The Snake River Valley (SRV) American Viticulture Area (AVA), which encompasses a large area in Southwestern Idaho and eastern Oregon is defined by the boundary of the now dry, 4 million-year- old Lake Idaho. The Snake River flows through the center of the SRV AVA and is the backbone of the territory. The soils that are contained within the old lake define the terroir of the AVA.
The unique combination of geography, climate and soils found in Idaho's vineyards can produce grapes with unique varietal character. From vintage to vintage, we seek out grapes from specific vineyards in the Snake River Valley and Columbia Valley that we not only think are exciting, but that show amazing character to differentiate our wines.
Sawtooth vineyard is the place to find the unconventional grape varietals that we love to love. The vineyard is located on a beautiful slope that overlooks Skyline Vineyard below and has a nice, hot micro-climate. We have sourced Grenache, Mourvedre, Syrah, Cinsault, Riesling, and Petit Verdot from this vineyard. The vineyard managers do a great job balancing the grape canopy and harvesting the right amount of fruit to elevate wine quality.
Skyline Vineyard is located on a relatively flat plateau with varied slopes below Sawtooth vineyard and winery. If you haven’t seen it, you need to. It’s an impressive operation for Idaho wine lovers. It has some great hot spots that fuel the temperatures needed for our Syrah and random whites we expirament with. The owners manage vineyards in Washington and know the ins and outs of proper vineyard management and grape care.
The Williamson Family is perhaps best known for its many fruit orchards in the Snake River Valley. This beautiful vineyard has a great view of the Snake River, and has provided us some fantastic grapes. They are known across the valley for their peaches and their very popular fruit stand, and they are now in the wine business as growers and producers. We get mourvedre from this vineyard that has a wonderful peppery flavor that we love.
Born from pestilence and debauchery, fire and brimstone, Jed Glavin and Laura Hefner-Glavin are the conviction behind Split Rail Winery. Boone Glavin, the surly gentlemen in the middle, is our private consultant and debonair. We began our wine exploits by pairing crappy wines with cheap food during our impoverished years together at college. As we charged through the years, our dedication to exploring new foods married beautifully with an interest in wine. Finding and tasting new grape varietals and learning about the rich history of wine-making became an obsession.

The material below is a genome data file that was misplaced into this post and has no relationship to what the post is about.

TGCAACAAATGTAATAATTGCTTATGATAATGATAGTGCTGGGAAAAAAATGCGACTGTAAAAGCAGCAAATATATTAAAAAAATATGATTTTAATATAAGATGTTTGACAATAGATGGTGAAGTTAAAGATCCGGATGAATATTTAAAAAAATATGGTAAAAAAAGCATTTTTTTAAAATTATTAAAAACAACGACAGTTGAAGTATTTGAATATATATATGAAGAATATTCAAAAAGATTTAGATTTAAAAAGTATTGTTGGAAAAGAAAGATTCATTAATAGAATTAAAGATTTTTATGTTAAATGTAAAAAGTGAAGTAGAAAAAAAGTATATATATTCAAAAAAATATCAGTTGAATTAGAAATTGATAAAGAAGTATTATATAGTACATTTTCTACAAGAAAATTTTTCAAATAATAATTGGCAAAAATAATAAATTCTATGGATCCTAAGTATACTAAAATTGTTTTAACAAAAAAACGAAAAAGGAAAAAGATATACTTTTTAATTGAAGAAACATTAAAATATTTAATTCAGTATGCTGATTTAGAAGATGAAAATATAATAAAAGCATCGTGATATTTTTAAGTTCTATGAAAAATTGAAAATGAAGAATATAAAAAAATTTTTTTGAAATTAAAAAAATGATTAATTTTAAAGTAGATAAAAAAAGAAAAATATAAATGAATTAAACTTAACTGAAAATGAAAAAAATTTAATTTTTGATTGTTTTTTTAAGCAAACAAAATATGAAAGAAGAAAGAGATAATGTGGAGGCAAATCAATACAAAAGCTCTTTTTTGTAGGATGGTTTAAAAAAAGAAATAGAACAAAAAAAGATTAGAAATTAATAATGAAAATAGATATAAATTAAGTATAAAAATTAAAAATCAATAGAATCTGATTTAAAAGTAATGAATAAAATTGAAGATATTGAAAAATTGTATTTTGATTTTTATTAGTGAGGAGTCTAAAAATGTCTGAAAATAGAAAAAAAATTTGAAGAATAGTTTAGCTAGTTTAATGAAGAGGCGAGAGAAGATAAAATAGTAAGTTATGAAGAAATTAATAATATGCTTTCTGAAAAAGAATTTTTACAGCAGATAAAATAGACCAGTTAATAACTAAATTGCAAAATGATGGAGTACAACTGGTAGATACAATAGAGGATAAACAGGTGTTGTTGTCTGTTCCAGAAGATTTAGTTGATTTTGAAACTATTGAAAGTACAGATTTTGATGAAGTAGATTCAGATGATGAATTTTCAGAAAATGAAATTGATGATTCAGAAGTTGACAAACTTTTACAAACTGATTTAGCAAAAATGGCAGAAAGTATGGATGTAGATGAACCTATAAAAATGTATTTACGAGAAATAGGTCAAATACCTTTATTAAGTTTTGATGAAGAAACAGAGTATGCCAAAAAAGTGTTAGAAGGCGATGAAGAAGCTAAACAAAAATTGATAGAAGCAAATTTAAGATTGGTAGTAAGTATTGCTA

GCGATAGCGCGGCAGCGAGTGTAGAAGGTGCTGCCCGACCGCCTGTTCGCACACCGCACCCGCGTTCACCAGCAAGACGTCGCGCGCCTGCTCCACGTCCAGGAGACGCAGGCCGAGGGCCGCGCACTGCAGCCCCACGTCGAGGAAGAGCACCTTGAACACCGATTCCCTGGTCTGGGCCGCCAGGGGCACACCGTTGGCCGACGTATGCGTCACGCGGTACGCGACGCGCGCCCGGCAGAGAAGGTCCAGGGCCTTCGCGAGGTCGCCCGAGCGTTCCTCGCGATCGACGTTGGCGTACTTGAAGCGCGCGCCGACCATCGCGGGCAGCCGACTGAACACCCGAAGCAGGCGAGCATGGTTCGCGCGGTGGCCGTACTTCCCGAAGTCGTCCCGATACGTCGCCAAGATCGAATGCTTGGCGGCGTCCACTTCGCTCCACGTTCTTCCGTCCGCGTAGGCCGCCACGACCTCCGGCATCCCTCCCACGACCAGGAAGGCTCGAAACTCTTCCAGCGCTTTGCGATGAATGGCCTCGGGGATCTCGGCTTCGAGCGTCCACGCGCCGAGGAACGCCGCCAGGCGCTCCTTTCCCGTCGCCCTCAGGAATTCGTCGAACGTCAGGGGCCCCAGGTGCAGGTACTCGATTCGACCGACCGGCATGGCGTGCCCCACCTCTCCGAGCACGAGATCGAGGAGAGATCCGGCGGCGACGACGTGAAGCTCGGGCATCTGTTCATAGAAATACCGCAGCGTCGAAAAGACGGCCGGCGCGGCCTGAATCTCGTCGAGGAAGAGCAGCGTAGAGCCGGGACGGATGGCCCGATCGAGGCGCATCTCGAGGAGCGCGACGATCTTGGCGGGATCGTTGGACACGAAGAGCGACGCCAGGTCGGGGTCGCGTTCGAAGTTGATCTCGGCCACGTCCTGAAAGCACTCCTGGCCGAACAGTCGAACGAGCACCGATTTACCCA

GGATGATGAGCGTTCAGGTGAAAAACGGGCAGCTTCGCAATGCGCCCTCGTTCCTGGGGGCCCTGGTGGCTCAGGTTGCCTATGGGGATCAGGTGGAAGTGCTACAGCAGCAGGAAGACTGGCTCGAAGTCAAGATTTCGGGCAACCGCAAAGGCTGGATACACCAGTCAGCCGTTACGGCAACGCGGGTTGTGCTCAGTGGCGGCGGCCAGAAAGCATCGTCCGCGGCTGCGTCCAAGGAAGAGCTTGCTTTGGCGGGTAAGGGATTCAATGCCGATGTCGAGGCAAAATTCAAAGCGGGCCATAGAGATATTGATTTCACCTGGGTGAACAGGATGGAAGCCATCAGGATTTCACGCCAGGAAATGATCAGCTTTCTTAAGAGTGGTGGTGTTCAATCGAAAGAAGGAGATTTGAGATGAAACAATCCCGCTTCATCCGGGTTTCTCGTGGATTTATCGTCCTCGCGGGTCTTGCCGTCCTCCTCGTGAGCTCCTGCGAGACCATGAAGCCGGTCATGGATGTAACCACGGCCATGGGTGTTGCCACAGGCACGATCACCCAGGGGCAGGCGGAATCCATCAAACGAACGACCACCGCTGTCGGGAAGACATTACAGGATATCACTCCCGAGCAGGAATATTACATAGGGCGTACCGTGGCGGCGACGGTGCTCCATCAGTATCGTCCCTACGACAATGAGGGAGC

We dig wine, we love Idaho, we grew up in a farming community and so we figured what the hell, lets make some wine (in Idaho). That to us is a beautiful story, based on love and driven by heartache.
In its most basic sense, Split Rail Winery emerged from a fervent belief in supporting local agriculture and creating local products, exploring new wines and a new wine style, and an unfettered love for drinking, eating and debauchery. We invite you to consume either with or without us
Jed Glavin is the mind behind Split Rail wines. Jed learned the process of winemaking in the confines of his garage and through years of making expensive mistakes. Fermenting grapes from Walla Walla struck a chord of intrigue that blossomed into a hard-core passion project. His previous life as an urban planner creating sustainable, livable, and environmentally-friendly communities drove him to creating space, place and, well, wine. Aside from his professional ventures, he dances to 80’s revival and couture techno-pop music, loves synthesizers, dreams of mountaineering, thinks incessantly about global travel, is a skiing philanthropist, reads the occasional beatnik poem, and is an accomplished grower of both vegetable and weeds (thistle). His favorite wine is beer.
The Name: Split Rail
The fence. We once installed a fence; a split rail fence to boot. The sweat and blood that we dumped into the soil of the fence post holes had an undying significance. Now, vines and weeds grow across the fence and the wood has turned to a prehistoric grey. It stands as a philosophical margin that reminds us of the west. It defines the desert landscape that radiates behind it. Our wines arose from the soil and conviction of these landscapes.
Dedicating our wine to the fence allows us to make the desert landscapes of the west drinkable. It is our goal to make everything drinkable in a sentient sort of way. Help us consume all that is temporal.